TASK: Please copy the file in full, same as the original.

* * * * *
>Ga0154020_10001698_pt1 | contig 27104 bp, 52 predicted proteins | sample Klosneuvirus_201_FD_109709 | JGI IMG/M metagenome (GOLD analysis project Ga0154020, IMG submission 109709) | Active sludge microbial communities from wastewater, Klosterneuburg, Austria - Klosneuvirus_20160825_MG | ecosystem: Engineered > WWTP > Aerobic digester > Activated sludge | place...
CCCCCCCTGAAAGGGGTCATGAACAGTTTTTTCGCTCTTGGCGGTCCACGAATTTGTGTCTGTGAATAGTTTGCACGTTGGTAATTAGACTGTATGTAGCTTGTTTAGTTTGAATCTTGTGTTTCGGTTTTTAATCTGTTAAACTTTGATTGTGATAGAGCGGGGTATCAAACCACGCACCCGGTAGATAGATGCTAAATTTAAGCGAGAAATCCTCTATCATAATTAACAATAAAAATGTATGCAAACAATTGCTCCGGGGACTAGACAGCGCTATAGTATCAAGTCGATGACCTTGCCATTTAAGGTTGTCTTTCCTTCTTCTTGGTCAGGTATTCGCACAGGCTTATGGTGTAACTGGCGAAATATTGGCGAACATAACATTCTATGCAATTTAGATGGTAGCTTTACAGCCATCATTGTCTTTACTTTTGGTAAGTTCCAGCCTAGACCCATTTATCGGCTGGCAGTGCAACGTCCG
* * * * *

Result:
>Ga0154020_10001698_pt1 | contig 27104 bp, 52 predicted proteins | sample Klosneuvirus_201_FD_109709 | JGI IMG/M metagenome (GOLD analysis project Ga0154020, IMG submission 109709) | Active sludge microbial communities from wastewater, Klosterneuburg, Austria - Klosneuvirus_20160825_MG | ecosystem: Engineered > WWTP > Aerobic digester > Activated sludge | place...
CCCCCCCTGAAAGGGGTCATGAACAGTTTTTTCGCTCTTGGCGGTCCACGAATTTGTGTCTGTGAATAGTTTGCACGTTGGTAATTAGACTGTATGTAGCTTGTTTAGTTTGAATCTTGTGTTTCGGTTTTTAATCTGTTAAACTTTGATTGTGATAGAGCGGGGTATCAAACCACGCACCCGGTAGATAGATGCTAAATTTAAGCGAGAAATCCTCTATCATAATTAACAATAAAAATGTATGCAAACAATTGCTCCGGGGACTAGACAGCGCTATAGTATCAAGTCGATGACCTTGCCATTTAAGGTTGTCTTTCCTTCTTCTTGGTCAGGTATTCGCACAGGCTTATGGTGTAACTGGCGAAATATTGGCGAACATAACATTCTATGCAATTTAGATGGTAGCTTTACAGCCATCATTGTCTTTACTTTTGGTAAGTTCCAGCCTAGACCCATTTATCGGCTGGCAGTGCAACGTCCG